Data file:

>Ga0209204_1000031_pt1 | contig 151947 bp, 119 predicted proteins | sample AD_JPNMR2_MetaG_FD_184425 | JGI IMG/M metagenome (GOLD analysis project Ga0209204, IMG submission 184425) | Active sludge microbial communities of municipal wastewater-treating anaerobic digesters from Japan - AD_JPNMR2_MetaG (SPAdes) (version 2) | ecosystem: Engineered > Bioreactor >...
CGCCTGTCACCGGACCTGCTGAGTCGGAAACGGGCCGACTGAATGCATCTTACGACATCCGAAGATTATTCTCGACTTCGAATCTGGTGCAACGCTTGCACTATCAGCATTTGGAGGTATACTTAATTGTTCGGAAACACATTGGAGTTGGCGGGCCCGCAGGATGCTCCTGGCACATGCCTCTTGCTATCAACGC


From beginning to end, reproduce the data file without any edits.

>Ga0209204_1000031_pt1 | contig 151947 bp, 119 predicted proteins | sample AD_JPNMR2_MetaG_FD_184425 | JGI IMG/M metagenome (GOLD analysis project Ga0209204, IMG submission 184425) | Active sludge microbial communities of municipal wastewater-treating anaerobic digesters from Japan - AD_JPNMR2_MetaG (SPAdes) (version 2) | ecosystem: Engineered > Bioreactor >...
CGCCTGTCACCGGACCTGCTGAGTCGGAAACGGGCCGACTGAATGCATCTTACGACATCCGAAGATTATTCTCGACTTCGAATCTGGTGCAACGCTTGCACTATCAGCATTTGGAGGTATACTTAATTGTTCGGAAACACATTGGAGTTGGCGGGCCCGCAGGATGCTCCTGGCACATGCCTCTTGCTATCAACGC